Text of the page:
Others say in their reviews that they have been learning Irish for a year, or that they are students of the Irish language, and so are in a position to confirm Cassidy’s claims. The fact is, Irish is a very difficult language. It takes people years of study to become properly fluent in the language. After a year, and possessing a few dictionaries, people might be in a position to confirm that, for example, uath exists and dubh exists and roiseadh exists and búirtheach exists. It’s a long way from that to being able to make a reasoned judgement about whether phrases like uath dubh or roiseadh búirthí are likely to make sense to a genuine Irish speaker.

Don’t get me wrong. I think Irish is wonderful and I like the fact that people are keen to learn it. However, having studied a bit of Buntús Cainte really doesn’t qualify anybody as an expert in Gaelic linguistics. This addresses one of the fundamental problems of the whole Cassidy Scandal, the idea that there is no special skill involved in linguistics and that amateurs like Cassidy who don’t speak Irish or know the grammar or know how to pronounce the language have an equal right to pronounce on word origins with genuine experts who have genuine qualifications. Just occasionally, people who are amateurs manage to make major contributions to scholarship (people like Susan Hendrickson or Grote Reber). It’s not unheard of. The difference is that these people work with and through the consensus developed in their field to make a new contribution and they work very hard to do it. The other big difference is that these people are generally respected by established experts in their field.

That’s because genuinely gifted amateur scholars like this engage in discourse with experts and provide genuine evidence of their talents, unlike Cassidy who couldn’t even be bothered learning the basics of the Irish language before rushing into print with this ridiculous travesty of a book.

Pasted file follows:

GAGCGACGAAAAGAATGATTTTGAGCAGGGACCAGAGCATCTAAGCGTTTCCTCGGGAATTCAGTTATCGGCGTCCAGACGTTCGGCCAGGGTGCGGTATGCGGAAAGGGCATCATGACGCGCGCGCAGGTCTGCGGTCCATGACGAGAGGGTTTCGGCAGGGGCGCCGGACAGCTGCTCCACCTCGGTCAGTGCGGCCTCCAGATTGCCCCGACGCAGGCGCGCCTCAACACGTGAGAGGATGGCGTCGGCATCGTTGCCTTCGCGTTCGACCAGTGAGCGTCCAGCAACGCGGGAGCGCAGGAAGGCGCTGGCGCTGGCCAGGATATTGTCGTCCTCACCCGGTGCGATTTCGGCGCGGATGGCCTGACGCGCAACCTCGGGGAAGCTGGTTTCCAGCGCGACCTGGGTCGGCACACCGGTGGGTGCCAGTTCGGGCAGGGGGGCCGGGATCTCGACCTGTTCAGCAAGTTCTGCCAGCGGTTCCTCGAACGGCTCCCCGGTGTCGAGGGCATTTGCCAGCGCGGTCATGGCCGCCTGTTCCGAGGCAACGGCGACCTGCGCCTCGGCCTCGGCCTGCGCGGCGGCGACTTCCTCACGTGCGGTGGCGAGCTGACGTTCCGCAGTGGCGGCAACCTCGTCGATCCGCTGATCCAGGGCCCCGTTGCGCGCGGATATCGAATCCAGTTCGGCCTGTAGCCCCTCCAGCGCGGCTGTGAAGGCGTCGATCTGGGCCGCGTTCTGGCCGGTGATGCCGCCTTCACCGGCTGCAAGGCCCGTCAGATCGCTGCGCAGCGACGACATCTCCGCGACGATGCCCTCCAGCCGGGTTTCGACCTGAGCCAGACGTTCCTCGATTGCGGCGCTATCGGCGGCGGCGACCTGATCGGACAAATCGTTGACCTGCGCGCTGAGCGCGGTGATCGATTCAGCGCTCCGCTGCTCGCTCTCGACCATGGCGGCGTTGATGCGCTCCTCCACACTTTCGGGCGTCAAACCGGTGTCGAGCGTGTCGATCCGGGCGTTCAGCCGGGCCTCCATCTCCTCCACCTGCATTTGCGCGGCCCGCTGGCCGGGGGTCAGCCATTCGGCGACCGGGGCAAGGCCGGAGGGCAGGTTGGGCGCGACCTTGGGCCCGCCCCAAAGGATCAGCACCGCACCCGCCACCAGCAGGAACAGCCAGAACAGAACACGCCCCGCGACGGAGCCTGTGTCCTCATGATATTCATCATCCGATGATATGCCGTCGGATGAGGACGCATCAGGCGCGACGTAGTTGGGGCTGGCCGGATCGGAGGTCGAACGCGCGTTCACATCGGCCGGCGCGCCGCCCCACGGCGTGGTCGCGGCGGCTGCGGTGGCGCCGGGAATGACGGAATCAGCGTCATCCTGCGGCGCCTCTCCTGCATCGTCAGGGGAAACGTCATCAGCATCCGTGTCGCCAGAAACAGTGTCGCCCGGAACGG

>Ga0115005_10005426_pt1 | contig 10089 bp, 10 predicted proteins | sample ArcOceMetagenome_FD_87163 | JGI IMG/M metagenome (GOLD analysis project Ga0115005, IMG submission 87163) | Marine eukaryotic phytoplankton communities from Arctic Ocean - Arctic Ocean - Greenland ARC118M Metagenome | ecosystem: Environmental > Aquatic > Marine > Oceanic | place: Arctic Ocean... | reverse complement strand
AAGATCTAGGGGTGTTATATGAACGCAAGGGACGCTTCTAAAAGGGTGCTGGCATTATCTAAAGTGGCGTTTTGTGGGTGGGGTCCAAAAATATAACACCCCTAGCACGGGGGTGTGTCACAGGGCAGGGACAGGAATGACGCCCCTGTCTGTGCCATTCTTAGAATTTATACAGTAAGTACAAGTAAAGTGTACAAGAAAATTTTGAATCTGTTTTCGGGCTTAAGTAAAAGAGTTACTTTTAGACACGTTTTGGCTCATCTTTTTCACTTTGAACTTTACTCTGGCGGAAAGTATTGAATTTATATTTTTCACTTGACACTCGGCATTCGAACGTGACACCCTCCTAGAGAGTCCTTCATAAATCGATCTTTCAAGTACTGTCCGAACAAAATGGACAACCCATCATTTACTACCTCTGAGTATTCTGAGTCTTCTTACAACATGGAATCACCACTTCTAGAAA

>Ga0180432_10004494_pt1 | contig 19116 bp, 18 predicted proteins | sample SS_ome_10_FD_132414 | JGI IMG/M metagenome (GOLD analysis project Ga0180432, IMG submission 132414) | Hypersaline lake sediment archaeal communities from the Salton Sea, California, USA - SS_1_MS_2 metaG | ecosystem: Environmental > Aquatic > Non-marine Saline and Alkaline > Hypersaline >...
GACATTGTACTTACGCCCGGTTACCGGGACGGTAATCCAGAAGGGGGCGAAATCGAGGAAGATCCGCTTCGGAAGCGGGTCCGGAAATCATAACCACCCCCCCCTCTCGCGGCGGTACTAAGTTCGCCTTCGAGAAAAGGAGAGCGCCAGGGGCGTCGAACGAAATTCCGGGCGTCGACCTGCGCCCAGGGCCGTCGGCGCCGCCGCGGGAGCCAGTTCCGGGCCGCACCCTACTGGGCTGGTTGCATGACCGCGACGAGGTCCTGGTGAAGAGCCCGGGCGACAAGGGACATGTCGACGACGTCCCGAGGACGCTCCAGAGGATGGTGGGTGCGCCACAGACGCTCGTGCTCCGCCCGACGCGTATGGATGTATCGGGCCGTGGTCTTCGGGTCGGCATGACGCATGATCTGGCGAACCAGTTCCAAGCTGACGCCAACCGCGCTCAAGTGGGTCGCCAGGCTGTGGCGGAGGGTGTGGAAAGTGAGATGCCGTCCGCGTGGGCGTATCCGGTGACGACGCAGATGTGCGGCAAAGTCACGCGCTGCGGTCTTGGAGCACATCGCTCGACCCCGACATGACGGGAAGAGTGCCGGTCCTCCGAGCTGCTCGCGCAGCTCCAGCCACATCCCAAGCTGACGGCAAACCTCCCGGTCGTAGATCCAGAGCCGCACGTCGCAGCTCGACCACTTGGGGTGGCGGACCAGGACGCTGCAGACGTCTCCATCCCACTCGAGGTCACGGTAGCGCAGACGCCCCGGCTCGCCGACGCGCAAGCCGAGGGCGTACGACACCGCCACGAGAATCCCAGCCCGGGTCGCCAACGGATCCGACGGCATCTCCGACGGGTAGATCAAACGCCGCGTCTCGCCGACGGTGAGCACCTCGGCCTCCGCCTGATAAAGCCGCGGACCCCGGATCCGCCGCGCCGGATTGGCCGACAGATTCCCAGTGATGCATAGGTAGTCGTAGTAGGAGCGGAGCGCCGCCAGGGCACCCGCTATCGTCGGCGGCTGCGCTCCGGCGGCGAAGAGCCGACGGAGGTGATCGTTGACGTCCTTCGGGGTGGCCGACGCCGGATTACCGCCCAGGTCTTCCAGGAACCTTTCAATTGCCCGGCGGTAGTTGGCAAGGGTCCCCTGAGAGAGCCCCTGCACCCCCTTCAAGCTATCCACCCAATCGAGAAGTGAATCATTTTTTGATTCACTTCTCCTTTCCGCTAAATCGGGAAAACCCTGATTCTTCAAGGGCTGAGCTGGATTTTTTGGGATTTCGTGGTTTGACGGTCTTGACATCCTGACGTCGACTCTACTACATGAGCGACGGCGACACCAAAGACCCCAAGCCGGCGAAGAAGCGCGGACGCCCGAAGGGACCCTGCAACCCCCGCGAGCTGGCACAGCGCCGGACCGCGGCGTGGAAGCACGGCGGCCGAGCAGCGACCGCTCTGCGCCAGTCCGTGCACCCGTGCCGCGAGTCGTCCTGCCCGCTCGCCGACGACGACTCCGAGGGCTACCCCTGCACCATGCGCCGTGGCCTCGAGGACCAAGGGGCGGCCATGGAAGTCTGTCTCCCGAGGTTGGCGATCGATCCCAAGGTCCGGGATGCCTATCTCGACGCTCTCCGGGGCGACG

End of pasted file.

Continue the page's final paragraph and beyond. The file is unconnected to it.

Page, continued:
Irish Speakers Who Supported Cassidy

I find it very hard to understand why any Irish speaker would compromise their integrity by supporting this nonsense. I can only assume that Joseph Lee, of UCC and New York University, must have been a friend of Cassidy’s. Either that, or he must have taken leave of his senses.  

As for some of the other Irish speakers like Máirtín Ó Muilleoir and Pól Ó Muirí, whom Cassidy described as Celtic scholars, both have made valuable contributions to the Irish language, but neither of them is really a Celtic scholar. I don’t know why they supported this book. Ó Muilleoir described Cassidy as ‘our friend’ in his own blog, so he presumably knew him. Cassidy was instrumental in establishing the Irish Crossroads Festival in San Francisco and Ó Muilleoir’s colleague Ciarán Ó Pronntaigh was a guest speaker at that festival. It seems inconceivable that Ó Muilleoir and Ó Muirí couldn’t spot the bullshit in Cassidy’s arguments. I can only assume that they thought that Cassidy’s book would be good for the Irish language and that the debate would help to awaken interest in the language throughout the Irish diaspora. If so, I think this was a bad mistake. It was a mistake because it is wrong to spread false information and journalists shouldn’t have to be reminded of that. It is a mistake because as a result of it, a substantial proportion of the ‘facts’ that are given in cyberspace relating to the Irish language were made up by Cassidy and have no basis in reality.

It is a mistake because people who have read Cassidy’s book, when they hear that someone is an Irish speaker, will start asking them if they know anything about the uath dubh or what a sách úr is, and the poor Irish speaker will wonder what the Hell they are talking about, while the Cassidy dupe will wonder if they speak Irish at all. If you think I’m making this scenario up, check out this exchange from a GAA forum: http://hoganstand.com/Antrim/MessagePage.aspx?PageNumber=0&TopicID=49420

And it is a mistake even in tactical terms, because far from encouraging people to learn Irish, it allows people to regard themselves as plugged into their Gaelic roots simply because they happened to hear words like nincompoop, hippy, shindig, hick and baloney bandied around when they were growing up, words which are part of every English speaker’s patrimony and have nothing to do with Irish at all.